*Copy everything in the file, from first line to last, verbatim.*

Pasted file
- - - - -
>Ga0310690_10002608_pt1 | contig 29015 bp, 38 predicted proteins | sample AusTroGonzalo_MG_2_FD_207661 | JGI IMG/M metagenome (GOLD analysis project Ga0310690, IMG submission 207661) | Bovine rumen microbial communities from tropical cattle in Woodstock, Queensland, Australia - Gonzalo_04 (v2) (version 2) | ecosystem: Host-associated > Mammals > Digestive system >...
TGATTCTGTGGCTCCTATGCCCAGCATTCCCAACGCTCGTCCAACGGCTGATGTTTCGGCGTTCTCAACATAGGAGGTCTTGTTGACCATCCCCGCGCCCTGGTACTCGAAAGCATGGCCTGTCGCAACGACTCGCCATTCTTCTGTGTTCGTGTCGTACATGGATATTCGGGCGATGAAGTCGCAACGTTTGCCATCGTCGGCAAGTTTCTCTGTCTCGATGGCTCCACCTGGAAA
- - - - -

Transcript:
>Ga0310690_10002608_pt1 | contig 29015 bp, 38 predicted proteins | sample AusTroGonzalo_MG_2_FD_207661 | JGI IMG/M metagenome (GOLD analysis project Ga0310690, IMG submission 207661) | Bovine rumen microbial communities from tropical cattle in Woodstock, Queensland, Australia - Gonzalo_04 (v2) (version 2) | ecosystem: Host-associated > Mammals > Digestive system >...
TGATTCTGTGGCTCCTATGCCCAGCATTCCCAACGCTCGTCCAACGGCTGATGTTTCGGCGTTCTCAACATAGGAGGTCTTGTTGACCATCCCCGCGCCCTGGTACTCGAAAGCATGGCCTGTCGCAACGACTCGCCATTCTTCTGTGTTCGTGTCGTACATGGATATTCGGGCGATGAAGTCGCAACGTTTGCCATCGTCGGCAAGTTTCTCTGTCTCGATGGCTCCACCTGGAAA